By Jason König, Greg Woolf

There's a wealthy physique of encyclopaedic writing which survives from the 2 millennia ahead of the Enlightenment. This e-book sheds new mild on that fabric. It lines the improvement of traditions of data ordering which stretched again to Pliny and Varro and others within the classical international. it really works with a large proposal of encyclopaedism, resisting the concept there has been any transparent pre-modern style of the 'encyclopaedia', and displaying in its place how the rhetoric and methods of complete compilation left their mark on a shocking diversity of texts. within the method it attracts cognizance to either notable similarities and amazing modifications among conventions of encyclopaedic compilation in several classes, with a spotlight totally on European/Mediterranean tradition. The e-book covers classical, medieval (including Byzantine and Arabic) and Renaissance tradition in flip, and combines chapters which survey entire sessions with others centred heavily on person texts as case experiences.

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Some encyclopaedic texts were primarily conservative, aiming to control and capture and preserve knowledge; others aimed to do something more radical, opening up new horizons for human understanding and stamping encyclopaedic traditions with their own peculiar approaches; yet others combined both conservative and radical impulses in tension with each other. Often the judgement about how conservative a particular work actually was depends on the eye of the beholder. A good example is Ian Johnson’s discussion of the work of Reginald Pecock, whose attempt to construct a new order for the whole of Christian teaching in a way which made it accessible to a lay readership without knowledge of Latin was viewed as dangerously radical within the relatively conservative context of pious medieval encyclopaedism, and led to him being condemned as theologically unsound, stripped of his bishopric and incarcerated.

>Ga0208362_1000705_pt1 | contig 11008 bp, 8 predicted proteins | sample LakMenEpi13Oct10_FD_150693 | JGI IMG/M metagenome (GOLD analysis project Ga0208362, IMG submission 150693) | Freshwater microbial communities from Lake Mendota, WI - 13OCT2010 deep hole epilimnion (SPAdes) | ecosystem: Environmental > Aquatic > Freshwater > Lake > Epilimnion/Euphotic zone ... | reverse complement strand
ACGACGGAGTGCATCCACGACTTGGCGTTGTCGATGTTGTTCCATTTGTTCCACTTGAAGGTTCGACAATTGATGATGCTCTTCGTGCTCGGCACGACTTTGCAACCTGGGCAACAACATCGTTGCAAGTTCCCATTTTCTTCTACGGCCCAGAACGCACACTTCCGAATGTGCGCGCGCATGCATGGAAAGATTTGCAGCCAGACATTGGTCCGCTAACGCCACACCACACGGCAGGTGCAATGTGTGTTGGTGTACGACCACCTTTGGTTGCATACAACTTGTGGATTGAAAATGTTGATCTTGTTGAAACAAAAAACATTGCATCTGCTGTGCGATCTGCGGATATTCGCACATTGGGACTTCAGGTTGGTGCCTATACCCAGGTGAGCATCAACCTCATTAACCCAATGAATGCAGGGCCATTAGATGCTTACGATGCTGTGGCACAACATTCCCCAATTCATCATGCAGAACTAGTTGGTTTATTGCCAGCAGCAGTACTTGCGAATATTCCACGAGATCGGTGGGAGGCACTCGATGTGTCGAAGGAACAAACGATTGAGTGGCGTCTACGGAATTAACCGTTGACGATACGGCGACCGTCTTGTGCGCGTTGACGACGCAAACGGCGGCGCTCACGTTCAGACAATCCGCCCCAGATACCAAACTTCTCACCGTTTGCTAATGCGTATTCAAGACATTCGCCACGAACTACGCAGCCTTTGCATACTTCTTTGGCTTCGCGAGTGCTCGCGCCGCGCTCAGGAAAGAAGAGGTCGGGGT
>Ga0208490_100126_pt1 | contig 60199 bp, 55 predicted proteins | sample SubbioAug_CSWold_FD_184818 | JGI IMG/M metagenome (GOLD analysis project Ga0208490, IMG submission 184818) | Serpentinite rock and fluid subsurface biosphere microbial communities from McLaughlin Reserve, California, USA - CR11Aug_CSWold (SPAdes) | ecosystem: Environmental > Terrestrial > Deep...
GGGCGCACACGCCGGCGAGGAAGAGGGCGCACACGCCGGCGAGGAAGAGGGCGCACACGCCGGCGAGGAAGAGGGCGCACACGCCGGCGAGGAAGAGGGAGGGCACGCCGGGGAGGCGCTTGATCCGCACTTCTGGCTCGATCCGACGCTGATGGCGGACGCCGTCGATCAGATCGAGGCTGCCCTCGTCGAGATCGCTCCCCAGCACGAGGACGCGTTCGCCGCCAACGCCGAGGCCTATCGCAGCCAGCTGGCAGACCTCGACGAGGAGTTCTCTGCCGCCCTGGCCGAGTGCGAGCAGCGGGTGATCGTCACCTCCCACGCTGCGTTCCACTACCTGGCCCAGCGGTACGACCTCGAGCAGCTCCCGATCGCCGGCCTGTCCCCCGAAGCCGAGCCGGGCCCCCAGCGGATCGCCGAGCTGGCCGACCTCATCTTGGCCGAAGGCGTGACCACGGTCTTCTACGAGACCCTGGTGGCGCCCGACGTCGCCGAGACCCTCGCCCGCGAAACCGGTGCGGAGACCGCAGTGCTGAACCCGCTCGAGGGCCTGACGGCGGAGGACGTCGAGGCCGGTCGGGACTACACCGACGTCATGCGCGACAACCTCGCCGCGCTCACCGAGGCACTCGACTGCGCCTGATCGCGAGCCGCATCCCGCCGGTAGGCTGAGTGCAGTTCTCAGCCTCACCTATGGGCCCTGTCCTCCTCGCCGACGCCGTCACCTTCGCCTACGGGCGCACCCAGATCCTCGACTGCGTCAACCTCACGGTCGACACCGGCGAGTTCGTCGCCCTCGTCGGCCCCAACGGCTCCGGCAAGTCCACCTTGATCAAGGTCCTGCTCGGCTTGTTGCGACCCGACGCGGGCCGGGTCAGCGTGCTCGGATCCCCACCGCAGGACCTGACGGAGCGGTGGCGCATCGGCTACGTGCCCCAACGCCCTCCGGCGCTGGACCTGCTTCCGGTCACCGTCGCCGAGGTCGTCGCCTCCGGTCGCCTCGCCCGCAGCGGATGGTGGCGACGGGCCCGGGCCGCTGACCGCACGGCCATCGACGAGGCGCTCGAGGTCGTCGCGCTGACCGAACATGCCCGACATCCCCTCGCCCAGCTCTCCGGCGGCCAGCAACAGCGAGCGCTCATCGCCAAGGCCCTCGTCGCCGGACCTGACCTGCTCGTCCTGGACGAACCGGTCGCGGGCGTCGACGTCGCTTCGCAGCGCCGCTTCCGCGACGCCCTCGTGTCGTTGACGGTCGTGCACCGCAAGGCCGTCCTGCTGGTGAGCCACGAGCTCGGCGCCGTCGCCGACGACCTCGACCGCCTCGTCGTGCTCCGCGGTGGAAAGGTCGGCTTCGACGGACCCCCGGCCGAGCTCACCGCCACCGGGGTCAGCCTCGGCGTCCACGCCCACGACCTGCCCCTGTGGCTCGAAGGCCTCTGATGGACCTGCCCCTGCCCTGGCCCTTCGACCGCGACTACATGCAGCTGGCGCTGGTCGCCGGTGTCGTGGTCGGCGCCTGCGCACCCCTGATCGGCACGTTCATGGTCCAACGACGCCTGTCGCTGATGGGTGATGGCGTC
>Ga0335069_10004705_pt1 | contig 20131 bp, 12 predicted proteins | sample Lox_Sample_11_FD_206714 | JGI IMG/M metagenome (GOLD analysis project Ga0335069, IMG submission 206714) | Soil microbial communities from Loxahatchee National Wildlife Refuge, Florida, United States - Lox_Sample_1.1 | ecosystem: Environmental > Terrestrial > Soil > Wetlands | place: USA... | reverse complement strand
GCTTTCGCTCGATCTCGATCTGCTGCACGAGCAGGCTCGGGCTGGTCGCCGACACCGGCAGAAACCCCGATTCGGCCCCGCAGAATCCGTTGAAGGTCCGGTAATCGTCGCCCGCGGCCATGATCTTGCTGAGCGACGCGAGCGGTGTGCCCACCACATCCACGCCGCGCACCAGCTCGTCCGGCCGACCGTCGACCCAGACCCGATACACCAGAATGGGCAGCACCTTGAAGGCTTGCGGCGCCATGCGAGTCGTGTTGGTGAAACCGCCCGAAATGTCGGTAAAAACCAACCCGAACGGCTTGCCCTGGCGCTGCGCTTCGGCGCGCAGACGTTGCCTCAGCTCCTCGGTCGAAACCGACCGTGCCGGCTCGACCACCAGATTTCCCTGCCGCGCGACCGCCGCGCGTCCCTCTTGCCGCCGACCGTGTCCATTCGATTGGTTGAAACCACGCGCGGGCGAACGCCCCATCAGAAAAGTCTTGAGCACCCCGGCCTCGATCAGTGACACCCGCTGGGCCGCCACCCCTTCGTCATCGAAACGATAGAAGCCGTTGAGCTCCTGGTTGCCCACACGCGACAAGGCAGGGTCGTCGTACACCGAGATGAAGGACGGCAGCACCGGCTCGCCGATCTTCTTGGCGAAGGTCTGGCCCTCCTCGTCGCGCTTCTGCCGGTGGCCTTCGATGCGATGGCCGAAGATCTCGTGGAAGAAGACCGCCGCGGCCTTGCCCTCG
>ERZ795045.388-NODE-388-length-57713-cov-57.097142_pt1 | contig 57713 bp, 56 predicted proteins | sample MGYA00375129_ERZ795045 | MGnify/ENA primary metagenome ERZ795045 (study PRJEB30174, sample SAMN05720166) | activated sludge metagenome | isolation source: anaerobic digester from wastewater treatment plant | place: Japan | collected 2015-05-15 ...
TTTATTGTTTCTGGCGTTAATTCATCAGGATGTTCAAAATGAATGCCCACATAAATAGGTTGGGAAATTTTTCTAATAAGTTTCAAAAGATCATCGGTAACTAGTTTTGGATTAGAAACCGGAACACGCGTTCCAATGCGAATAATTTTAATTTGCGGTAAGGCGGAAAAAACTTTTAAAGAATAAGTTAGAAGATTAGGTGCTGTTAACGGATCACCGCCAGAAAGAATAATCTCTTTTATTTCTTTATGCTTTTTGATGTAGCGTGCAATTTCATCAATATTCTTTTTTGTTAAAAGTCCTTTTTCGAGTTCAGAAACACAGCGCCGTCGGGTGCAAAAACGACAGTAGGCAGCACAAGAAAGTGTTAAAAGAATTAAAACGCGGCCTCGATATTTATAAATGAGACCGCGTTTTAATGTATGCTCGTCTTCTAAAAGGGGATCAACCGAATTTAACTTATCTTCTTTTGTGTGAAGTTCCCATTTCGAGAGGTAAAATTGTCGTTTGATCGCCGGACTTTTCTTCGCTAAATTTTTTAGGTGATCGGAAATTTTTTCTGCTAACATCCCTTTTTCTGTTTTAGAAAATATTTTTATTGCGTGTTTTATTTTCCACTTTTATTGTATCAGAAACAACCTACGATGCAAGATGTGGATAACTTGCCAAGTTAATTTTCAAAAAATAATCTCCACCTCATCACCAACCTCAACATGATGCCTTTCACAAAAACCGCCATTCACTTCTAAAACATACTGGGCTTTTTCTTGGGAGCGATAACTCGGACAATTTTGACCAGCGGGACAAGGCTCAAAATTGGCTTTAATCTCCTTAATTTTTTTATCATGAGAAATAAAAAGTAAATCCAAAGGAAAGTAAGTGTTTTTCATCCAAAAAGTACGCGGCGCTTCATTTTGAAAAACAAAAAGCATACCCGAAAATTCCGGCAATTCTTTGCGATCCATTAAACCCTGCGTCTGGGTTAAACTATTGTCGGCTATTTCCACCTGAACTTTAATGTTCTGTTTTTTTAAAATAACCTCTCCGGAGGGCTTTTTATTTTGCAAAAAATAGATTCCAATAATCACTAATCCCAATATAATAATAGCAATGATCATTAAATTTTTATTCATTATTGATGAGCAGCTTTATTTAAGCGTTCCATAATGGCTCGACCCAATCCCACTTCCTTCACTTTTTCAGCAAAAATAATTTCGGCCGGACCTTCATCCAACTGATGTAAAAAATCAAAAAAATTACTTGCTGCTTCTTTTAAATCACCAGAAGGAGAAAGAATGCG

14 Barnes (1997) 32–3. 15 Barnes (2000) 62. See Keen in chapter 14. Cf. Fowler (1997) 17–19, who similarly sees the kind of encyclopaedism which attempts full coverage of the world in a single text as a Roman idea, hard to parallel in full in the Greek tradition. Encyclopaedism in the Roman empire The classical bookworld What then made the late republic and the early empire so distinctive as fruitful grounds for encyclopaedism? 18 Here, however, we want to address a rather different issue. Our argument in this section is simply that the increase in encyclopaedic writing in the Roman world was a response as much as anything to the proliferation of available written material.

What is not clear is how far his publications should be viewed as part of a systematic project of mapping out the different fields of human knowledge: there 5 Other key sources include Plato, Hippias Maior 285a–286a; Hippias Minor 368c–d; and see O’Grady (2008) for overview. Encyclopaedism in the Roman empire is simply not enough of his work surviving to be sure. There are other philosophical candidates for the title of proto-encyclopaedist in the fourth century BCE. 8 Some caveats are necessary.

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